Using a text editor in Git

Now that I’ve switched from Atom to VS Code I thought it was about time I spruced up my Git config, using VS Code to power the text editing features.

For starters, you’ll want to globally set the code editor on the command line, like this…

git config --global core.editor "code --new-window --wait"

Or in the global config file (.gitconfig) this looks like…

[core]
	editor = code --new-window --wait

Now that you’ve set the code editor, if you want to edit the global config file you can with either of these commands…

git config --global --edit
git config --global -e

This will now fire up VS Code in a new window and wait for you to save the changes and exit, then focus will return to the command line and your config will have been updated.

Whilst you’ve got it open though (or open it again if you already closed it!) we can also use VS Code for the diff, by adding the following config lines…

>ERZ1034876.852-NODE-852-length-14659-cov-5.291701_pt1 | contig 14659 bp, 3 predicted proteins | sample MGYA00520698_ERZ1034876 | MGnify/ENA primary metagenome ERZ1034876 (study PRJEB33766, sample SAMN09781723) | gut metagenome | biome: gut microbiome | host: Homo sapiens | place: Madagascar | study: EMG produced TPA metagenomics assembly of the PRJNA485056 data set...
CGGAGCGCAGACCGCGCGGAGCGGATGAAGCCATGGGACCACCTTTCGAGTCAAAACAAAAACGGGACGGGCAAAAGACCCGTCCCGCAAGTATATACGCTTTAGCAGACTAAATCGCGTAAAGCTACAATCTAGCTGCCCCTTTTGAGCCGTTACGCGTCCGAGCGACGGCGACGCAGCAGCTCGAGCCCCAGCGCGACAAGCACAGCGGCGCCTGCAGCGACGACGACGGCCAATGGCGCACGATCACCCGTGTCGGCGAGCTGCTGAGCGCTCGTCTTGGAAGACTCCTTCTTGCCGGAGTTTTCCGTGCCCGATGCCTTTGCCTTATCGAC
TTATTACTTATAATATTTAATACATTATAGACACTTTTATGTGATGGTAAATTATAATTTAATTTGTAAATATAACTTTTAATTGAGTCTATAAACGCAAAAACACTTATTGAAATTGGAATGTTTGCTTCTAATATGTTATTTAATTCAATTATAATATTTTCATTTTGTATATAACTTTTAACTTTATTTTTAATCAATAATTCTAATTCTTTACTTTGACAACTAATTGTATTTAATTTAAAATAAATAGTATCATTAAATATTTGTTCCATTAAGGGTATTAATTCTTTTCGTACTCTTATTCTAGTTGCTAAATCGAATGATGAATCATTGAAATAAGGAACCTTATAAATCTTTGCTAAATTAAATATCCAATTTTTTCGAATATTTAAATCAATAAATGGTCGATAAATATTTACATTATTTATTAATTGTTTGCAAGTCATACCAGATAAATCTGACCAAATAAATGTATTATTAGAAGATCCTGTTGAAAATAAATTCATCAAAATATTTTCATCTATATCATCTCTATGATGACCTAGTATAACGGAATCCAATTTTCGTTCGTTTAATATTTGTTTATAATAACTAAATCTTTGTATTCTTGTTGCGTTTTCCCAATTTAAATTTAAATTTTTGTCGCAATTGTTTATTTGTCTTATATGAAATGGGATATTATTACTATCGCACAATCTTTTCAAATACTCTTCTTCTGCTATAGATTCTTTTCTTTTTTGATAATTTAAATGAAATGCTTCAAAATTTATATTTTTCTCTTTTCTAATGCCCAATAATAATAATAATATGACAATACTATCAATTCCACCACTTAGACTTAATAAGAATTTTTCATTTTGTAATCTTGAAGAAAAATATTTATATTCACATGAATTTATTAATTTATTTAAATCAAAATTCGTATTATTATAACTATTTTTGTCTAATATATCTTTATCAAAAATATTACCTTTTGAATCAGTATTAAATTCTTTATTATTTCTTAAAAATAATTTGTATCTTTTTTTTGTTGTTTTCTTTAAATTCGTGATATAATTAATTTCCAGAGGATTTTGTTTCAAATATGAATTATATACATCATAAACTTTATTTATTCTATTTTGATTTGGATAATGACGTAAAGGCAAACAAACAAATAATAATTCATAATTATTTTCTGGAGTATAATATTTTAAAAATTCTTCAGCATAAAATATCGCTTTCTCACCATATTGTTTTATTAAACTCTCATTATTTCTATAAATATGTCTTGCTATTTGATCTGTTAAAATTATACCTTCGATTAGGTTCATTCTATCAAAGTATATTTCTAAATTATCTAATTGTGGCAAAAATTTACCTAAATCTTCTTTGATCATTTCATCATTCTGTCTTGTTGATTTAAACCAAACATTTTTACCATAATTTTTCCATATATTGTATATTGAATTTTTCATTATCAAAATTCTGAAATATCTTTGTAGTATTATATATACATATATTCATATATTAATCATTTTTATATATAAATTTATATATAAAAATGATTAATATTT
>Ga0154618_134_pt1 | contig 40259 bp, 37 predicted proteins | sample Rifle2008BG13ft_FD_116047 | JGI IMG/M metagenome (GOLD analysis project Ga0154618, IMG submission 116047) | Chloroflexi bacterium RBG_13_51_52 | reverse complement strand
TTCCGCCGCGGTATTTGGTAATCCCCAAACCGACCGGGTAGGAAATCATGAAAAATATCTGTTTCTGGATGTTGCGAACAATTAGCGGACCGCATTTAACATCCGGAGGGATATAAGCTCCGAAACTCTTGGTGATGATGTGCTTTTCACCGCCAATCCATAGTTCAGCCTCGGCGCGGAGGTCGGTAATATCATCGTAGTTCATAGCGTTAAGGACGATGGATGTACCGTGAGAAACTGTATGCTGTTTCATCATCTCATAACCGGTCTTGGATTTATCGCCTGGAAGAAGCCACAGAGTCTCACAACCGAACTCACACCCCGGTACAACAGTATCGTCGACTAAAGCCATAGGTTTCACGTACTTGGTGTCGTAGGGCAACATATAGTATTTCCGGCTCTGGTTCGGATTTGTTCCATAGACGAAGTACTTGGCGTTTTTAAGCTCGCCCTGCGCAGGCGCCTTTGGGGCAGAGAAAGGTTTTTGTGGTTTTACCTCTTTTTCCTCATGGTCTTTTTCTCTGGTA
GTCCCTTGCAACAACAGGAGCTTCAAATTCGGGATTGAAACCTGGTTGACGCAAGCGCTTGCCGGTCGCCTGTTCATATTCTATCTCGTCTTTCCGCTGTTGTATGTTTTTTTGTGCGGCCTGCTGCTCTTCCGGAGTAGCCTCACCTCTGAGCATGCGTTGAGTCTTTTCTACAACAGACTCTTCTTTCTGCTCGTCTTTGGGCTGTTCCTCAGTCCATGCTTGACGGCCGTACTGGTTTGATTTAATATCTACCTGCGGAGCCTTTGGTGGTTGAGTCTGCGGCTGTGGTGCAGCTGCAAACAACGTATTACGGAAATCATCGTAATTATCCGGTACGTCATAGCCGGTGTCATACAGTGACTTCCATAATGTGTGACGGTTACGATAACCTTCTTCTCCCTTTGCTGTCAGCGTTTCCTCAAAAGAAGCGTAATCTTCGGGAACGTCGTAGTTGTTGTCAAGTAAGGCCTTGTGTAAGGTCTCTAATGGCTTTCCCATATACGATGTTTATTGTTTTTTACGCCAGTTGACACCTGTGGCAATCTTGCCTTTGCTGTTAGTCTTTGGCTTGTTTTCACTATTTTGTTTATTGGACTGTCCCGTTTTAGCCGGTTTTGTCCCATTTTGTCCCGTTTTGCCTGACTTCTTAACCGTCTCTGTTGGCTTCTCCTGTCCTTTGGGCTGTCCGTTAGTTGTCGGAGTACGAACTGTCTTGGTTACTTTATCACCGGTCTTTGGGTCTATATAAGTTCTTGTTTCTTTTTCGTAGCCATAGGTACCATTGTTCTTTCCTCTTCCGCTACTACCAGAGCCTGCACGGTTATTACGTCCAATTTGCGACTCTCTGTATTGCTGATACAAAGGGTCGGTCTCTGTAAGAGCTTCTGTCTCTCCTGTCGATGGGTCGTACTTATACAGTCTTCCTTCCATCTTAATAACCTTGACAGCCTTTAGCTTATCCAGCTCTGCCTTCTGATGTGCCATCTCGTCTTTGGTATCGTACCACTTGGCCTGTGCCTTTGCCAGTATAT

[diff]
	tool = vscode-diff
[difftool]
	prompt = false
[difftool "vscode-diff"]
	cmd = code --wait --diff $LOCAL $REMOTE

Now if you edit a file (to create a difference) and enter the following command…

git difftool

…you will see VS Code open up, showing you your change using it’s own diff functionality.  Nice, right?

And let’s not stop there, you can do the same thing with merging as well, by editing the global config file again and adding the following config lines…

[merge]
	tool = vscode-merge
[mergetool]
	keepBackup = false
[mergetool "vscode-merge"]
	cmd = code --wait $MERGED

Now when there is a merge conflict that needs be resolved manually, you can enter the following…

git mergetool

…and you will see VS Code open up with the details of the merge conflict and the open to accept the current change, the incoming change, or both changes.  Once you save and exit, focus will return to the command line and you can commit the changes, as you usually would.

If you leave off the commit message, again VS Code will be opened to allow you to enter your commit message.  Sexy stuff!

I’m sure there are the command line die-hards out there who don’t see the need for any of this, but for the rest of us, there’s VS Code.